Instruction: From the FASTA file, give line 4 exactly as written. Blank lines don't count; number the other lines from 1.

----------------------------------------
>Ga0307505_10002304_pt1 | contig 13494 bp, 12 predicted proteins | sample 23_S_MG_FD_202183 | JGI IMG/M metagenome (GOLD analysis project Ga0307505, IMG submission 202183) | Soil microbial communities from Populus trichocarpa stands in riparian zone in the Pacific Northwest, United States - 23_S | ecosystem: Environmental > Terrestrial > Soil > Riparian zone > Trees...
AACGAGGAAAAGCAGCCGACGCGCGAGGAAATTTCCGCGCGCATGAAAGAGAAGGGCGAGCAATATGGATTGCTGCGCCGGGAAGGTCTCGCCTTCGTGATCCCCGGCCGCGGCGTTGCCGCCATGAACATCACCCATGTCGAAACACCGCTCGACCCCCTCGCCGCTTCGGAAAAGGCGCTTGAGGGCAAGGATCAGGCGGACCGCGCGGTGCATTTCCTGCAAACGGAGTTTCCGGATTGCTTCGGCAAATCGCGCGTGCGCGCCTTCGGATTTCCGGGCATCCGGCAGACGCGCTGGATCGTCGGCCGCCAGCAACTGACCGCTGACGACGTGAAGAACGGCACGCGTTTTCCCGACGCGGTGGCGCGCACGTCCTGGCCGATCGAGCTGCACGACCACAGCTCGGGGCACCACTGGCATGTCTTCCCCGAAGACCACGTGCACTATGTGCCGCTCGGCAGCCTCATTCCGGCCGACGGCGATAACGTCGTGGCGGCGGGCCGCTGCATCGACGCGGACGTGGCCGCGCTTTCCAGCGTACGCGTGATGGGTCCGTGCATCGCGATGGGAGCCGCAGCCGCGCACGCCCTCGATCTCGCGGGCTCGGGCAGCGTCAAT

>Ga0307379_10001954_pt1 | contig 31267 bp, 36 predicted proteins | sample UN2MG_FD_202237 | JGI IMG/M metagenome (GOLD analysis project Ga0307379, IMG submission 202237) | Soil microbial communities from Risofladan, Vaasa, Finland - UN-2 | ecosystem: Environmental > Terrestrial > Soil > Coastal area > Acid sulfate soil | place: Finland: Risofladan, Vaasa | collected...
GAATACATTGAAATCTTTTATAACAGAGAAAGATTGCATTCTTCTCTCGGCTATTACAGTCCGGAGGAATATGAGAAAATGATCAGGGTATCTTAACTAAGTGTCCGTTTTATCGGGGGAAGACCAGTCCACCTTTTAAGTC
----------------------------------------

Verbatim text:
GAATACATTGAAATCTTTTATAACAGAGAAAGATTGCATTCTTCTCTCGGCTATTACAGTCCGGAGGAATATGAGAAAATGATCAGGGTATCTTAACTAAGTGTCCGTTTTATCGGGGGAAGACCAGTCCACCTTTTAAGTC